For a Currency Forward, are Basis and Forward Differential the same thing?


If memory serves, basis is defined as the interest rate differential between a domestic and foreign rate… and according to Covered Interest Parity, interest differential is equal to the forward premium…so these seem to be interchangeable terms…Basis risk is the risk associated with imperfect hedging using futures whereby the spot and futures prices fail to converge at expiration of the contract, causing under/over-hedging from the hedgers perspective

Basis risk is nonexistent if the investment strategy you use ends at futures contract expiration. Basis risk exists when they don’t match up because the futures contract is stil outstanding, or when you have to roll futures contracts over.

For a currency forward, the basis is the forward differential, which is equal to interest rate differential?

CFAI B5, Page 301:

In futures jargon, we say that the basis equals the interest rate differential.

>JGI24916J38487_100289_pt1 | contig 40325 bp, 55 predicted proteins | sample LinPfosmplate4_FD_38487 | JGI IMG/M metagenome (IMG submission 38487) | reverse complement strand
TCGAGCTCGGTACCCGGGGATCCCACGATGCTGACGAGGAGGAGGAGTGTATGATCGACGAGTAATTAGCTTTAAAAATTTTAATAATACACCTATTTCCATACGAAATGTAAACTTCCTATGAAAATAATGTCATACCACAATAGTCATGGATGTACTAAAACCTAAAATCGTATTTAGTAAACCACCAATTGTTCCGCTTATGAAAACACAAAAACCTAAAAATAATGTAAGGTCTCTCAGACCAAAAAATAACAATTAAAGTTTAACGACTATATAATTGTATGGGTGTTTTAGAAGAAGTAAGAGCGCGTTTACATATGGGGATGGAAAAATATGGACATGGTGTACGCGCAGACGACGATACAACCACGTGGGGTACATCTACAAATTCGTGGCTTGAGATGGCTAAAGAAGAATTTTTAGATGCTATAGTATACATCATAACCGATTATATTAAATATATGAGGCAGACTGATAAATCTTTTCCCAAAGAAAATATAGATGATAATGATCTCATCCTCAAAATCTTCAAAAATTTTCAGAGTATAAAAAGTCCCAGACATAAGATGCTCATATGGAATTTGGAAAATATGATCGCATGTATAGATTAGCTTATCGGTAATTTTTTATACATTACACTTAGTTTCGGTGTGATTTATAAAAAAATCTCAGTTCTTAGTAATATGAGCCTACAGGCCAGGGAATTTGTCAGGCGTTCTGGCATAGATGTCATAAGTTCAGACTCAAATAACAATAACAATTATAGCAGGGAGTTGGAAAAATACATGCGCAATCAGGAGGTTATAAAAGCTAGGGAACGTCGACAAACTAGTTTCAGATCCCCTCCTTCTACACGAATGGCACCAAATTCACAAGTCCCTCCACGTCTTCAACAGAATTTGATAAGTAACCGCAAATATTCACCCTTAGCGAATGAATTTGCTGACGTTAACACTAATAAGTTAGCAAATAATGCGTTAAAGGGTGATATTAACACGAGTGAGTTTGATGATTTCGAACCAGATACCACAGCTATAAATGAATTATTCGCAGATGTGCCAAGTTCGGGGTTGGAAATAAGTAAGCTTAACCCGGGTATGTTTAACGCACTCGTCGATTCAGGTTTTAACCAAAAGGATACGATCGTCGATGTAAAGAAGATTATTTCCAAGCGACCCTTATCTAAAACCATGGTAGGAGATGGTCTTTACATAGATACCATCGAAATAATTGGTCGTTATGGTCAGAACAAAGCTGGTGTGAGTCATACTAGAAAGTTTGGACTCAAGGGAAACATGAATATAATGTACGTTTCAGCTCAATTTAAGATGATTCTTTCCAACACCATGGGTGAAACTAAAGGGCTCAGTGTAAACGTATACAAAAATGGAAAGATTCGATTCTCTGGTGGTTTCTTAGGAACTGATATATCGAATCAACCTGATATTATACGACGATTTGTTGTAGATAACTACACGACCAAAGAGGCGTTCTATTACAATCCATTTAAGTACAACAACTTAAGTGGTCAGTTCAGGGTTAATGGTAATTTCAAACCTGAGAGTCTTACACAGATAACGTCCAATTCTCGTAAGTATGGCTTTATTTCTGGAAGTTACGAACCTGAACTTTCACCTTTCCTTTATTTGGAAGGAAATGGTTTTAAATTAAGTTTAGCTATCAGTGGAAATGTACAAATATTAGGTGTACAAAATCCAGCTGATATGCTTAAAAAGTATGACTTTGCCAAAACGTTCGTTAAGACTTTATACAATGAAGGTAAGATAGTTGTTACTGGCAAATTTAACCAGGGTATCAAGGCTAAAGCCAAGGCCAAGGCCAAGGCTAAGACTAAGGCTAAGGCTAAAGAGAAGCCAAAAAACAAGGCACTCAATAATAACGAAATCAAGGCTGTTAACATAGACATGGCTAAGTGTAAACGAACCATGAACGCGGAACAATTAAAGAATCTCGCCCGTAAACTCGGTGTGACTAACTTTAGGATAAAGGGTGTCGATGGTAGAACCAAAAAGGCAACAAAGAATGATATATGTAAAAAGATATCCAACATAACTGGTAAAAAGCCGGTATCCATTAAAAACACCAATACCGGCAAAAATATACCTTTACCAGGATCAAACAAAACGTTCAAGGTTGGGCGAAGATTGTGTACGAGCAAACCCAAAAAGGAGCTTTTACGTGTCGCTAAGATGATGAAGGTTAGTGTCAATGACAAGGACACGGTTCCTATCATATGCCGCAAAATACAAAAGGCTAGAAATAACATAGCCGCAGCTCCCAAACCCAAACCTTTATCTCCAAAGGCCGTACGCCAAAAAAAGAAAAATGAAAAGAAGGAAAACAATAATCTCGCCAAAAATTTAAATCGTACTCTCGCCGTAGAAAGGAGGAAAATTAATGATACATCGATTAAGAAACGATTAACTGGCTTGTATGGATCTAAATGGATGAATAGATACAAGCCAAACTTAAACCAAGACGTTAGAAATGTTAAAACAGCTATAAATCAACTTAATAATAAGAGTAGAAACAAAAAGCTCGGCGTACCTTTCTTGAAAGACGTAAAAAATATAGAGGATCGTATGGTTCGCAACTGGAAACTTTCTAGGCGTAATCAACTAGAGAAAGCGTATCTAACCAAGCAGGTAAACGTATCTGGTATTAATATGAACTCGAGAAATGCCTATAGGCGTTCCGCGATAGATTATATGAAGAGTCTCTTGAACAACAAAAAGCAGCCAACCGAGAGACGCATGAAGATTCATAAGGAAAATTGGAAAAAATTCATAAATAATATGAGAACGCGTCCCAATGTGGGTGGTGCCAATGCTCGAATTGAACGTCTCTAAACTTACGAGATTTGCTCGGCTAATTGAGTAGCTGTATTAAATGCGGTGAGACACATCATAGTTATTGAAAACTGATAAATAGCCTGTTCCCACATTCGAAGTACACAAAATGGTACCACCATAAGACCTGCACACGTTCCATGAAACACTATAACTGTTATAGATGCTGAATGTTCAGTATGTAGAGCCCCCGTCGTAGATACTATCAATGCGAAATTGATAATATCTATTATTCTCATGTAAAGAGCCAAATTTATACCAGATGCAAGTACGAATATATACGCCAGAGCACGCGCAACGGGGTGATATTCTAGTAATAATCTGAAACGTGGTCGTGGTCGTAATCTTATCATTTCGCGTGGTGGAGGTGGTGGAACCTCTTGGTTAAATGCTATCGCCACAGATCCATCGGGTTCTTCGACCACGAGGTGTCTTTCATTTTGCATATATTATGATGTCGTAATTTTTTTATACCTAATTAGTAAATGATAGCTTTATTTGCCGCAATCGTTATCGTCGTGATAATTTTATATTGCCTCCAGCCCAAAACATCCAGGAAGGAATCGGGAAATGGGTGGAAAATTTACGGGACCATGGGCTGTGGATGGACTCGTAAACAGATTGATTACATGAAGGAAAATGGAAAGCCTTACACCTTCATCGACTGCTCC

Basis risk is not just based on time of contact but can be due to different risk characteristics. Any time you hedge a security with another security that is sensitive to different risks and moves in value differently than the underlying, you are going to have basis risk.

The question is psecific for Currency Forward.

It’s a different story for other forward contacts, such as Commodity Forwards.

I am confused… isnt this the answer? If it’s the forwards vs futures thing you are worried about here…it probably doesnt make a difference whether you are locking in a rate with the exchange as a counter party or some OTC party…i think…hmmm

I do not intend to confuse anyone.-:slight_smile: Basis is not a strict term, and it’s simply the difference between futures(forward) exchange rate and spot exchage rate. The sign does not matter.

Strictly speakng basis is nothing more than the different between the spot and future price at a point in time. Basis risk is the possibility that that relationship may change during that life of the forward contract. And yes the reason that relationship would change is because a change in the rate differential (in the case of FX) and this only represents a risk, as noted here, if the maturity is other than the currency settlment date because your exposed to the extent of the new forward differential (or earlier spot rate if applicable)